But fear remains. The reaction in Liverpool to Rhys's murder was one of horror, and Sean Mercer's name was one of the first to emerge, anonymously posted on the internet and sprayed in graffiti across the city. So frightened was Mercer of reprisals that he took to travelling around in the boot of a car.
Yet no one in Croxteth was prepared to stand up with real evidence. Merseyside Police spent five days searching the scene, drafting in 40 detectives to work alongside 200 uniformed officers, but a blanket fear of recriminations stifled the investigation. Although the inquiry appeared to be moving at a snail's pace, detectives needed to build what proved to be a compelling circumstantial case against him. The net was slowly drawing in. Uppermost in the daily police briefings was the need to keep Mercer and his associates alive – they wanted them in court.
The first wave of arrests came three days after the killing, on Saturday 25 August. But there was not enough evidence to charge. So the police installed listening devices, including one at the home of James Yates and another at Boy M's, where details of the murder and the cover-up were discussed. These conversations led police to the nearby home of a 17-year-old, who was later referred to at the trial as Boy X.
On 20 September 2007, one month after Rhys's murder, officers raided Boy X's house and discovered a small cache of guns, including the 1915 Smith & Wesson murder weapon, hidden in the loft. At the time Boy X was on holiday in Florida with his family. Mercer called or texted him 13 times in 15 minutes to warn him of the raid. A terrified Boy X – urged by his stunned family to cooperate – was arrested on the apron at Manchester airport when he returned a week later.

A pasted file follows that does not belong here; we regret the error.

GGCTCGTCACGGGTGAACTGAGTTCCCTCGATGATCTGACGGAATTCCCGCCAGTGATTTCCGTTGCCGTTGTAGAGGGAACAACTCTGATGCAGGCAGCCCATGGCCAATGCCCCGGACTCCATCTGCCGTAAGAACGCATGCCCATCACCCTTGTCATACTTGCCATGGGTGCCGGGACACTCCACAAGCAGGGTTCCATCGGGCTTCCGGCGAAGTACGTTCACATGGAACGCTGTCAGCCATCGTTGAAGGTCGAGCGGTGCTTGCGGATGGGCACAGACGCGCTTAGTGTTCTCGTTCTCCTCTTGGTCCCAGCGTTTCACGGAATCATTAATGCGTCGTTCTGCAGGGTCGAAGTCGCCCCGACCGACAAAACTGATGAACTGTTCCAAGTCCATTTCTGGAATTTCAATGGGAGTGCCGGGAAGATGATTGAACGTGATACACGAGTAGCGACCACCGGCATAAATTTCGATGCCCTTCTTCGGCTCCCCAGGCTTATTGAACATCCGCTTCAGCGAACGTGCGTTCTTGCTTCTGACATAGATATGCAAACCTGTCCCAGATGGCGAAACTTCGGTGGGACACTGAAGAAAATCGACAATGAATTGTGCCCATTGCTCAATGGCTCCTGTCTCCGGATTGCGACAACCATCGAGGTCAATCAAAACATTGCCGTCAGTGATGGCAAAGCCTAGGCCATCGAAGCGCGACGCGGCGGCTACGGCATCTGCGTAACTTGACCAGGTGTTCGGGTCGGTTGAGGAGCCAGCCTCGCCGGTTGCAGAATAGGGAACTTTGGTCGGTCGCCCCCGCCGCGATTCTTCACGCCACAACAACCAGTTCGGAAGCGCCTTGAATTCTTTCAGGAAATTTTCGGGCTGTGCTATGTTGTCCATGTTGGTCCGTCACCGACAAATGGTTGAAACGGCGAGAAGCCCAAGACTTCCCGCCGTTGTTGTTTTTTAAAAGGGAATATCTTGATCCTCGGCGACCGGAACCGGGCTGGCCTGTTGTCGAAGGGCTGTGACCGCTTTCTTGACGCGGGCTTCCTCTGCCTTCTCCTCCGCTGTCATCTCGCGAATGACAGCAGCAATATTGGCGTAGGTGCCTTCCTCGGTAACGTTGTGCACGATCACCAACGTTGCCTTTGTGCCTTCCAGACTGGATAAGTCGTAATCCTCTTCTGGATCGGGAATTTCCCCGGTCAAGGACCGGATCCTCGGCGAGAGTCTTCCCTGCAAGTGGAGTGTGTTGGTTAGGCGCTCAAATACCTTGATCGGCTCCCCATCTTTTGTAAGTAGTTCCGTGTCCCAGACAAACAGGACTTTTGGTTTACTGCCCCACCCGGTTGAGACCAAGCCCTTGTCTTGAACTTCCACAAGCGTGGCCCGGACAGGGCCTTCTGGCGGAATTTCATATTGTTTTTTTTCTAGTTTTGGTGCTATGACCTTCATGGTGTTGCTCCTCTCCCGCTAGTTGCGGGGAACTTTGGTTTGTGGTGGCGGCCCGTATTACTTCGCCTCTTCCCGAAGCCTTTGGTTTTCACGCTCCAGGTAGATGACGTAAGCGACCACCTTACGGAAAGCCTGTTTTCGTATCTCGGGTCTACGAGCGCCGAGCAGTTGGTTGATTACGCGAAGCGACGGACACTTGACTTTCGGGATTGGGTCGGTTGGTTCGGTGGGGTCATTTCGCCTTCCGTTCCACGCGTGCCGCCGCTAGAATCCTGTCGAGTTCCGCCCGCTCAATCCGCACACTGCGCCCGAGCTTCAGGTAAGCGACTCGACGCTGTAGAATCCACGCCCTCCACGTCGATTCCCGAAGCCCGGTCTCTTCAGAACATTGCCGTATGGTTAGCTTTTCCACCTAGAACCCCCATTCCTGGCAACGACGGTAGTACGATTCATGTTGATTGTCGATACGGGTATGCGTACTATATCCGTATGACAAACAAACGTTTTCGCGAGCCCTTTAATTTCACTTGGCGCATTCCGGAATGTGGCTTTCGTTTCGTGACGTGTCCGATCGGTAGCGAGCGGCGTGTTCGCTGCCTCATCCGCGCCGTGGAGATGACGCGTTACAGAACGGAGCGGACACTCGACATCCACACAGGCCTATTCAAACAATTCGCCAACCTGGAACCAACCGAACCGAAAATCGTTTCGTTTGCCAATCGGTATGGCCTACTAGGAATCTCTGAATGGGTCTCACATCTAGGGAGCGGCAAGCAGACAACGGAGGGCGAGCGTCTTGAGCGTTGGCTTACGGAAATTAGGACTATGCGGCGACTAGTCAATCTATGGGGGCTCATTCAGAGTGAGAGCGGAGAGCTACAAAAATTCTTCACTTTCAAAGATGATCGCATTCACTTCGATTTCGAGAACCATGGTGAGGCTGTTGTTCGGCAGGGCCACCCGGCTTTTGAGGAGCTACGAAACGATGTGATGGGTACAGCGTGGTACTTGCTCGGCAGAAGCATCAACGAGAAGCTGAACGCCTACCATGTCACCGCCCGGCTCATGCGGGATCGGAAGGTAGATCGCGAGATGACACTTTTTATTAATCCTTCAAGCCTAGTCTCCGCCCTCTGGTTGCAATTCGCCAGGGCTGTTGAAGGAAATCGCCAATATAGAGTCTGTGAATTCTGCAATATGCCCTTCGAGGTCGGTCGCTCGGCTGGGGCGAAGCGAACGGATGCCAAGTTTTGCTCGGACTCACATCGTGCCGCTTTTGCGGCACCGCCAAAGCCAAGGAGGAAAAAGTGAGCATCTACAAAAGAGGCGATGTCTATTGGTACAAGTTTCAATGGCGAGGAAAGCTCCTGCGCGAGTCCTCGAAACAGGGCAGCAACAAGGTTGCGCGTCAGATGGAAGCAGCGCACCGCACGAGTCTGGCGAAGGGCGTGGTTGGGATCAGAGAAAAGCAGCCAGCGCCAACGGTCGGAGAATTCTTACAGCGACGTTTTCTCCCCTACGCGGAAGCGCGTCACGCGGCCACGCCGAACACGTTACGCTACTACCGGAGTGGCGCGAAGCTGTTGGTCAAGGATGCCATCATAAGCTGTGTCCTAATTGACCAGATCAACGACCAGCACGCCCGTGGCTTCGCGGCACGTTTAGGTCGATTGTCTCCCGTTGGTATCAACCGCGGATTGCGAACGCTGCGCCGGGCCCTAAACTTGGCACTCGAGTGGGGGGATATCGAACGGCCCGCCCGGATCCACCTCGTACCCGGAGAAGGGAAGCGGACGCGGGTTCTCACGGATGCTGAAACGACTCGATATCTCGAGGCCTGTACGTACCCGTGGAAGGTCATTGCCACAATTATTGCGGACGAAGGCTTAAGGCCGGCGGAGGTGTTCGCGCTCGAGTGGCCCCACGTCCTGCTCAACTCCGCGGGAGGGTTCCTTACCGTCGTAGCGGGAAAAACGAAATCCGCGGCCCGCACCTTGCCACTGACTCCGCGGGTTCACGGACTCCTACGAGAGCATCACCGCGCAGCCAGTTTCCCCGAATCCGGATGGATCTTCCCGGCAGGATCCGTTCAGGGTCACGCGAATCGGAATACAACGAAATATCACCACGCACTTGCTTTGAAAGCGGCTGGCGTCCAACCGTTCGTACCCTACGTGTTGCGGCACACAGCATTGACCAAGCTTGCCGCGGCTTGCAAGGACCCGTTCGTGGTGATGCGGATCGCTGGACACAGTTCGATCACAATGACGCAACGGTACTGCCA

What he told police would make him the star witness in the prosecution case: he described the events of 22 August 2007 and the hiding of the gun. Boy X told how he was called by Mercer 20 minutes after the shooting, who asked him to get in a taxi and pick him up at the home of the teenager responsible for the cover-up, Boy M. Boy X said he took the weapon back to his house where he hid it in the dog kennel, before it was later moved to his loft by Dean Kelly.
The Director of Public Prosecutions decided that Boy X's evidence was so valuable that he should be offered immunity from prosecution, an identity change and a move away from Croxteth in return for his testimony. It is only the second time that police have used their powers under the Serious Organised Crime Act 2005, and the first for a youth. At the trial the defence sought unsuccessfully to discredit Boy X's evidence, claiming he was an experienced gang quartermaster willing to change his version of events to keep himself out of jail.
The intercept evidence had discredited Mercer's alibi, but now detectives were required to build a motive – which meant proving the gunman and his associates were gang members. They did this by compiling a 3,000-page dossier of bad character evidence. Far from hitting a wall of silence, detectives were inundated with leads and in the end 190 witnesses came forward. The problem was finding proof.
Also in Boy X's account was his description of the Hardrock Mountain bike, Mercer was riding on the night of the killing. An insurance claim revealed its serial number matched that of a bike found near Melvin Coy's industrial workshop in the days after Rhys's death.
DNA evidence recovered from the bike helped seal the case against Mercer, along with detailed telephone logs and CCTV footage capturing his movements that evening – culminating in the chilling image caught on camera of Rhys being struck by Mercer's second bullet and falling to the ground, where he died in his mother's arms.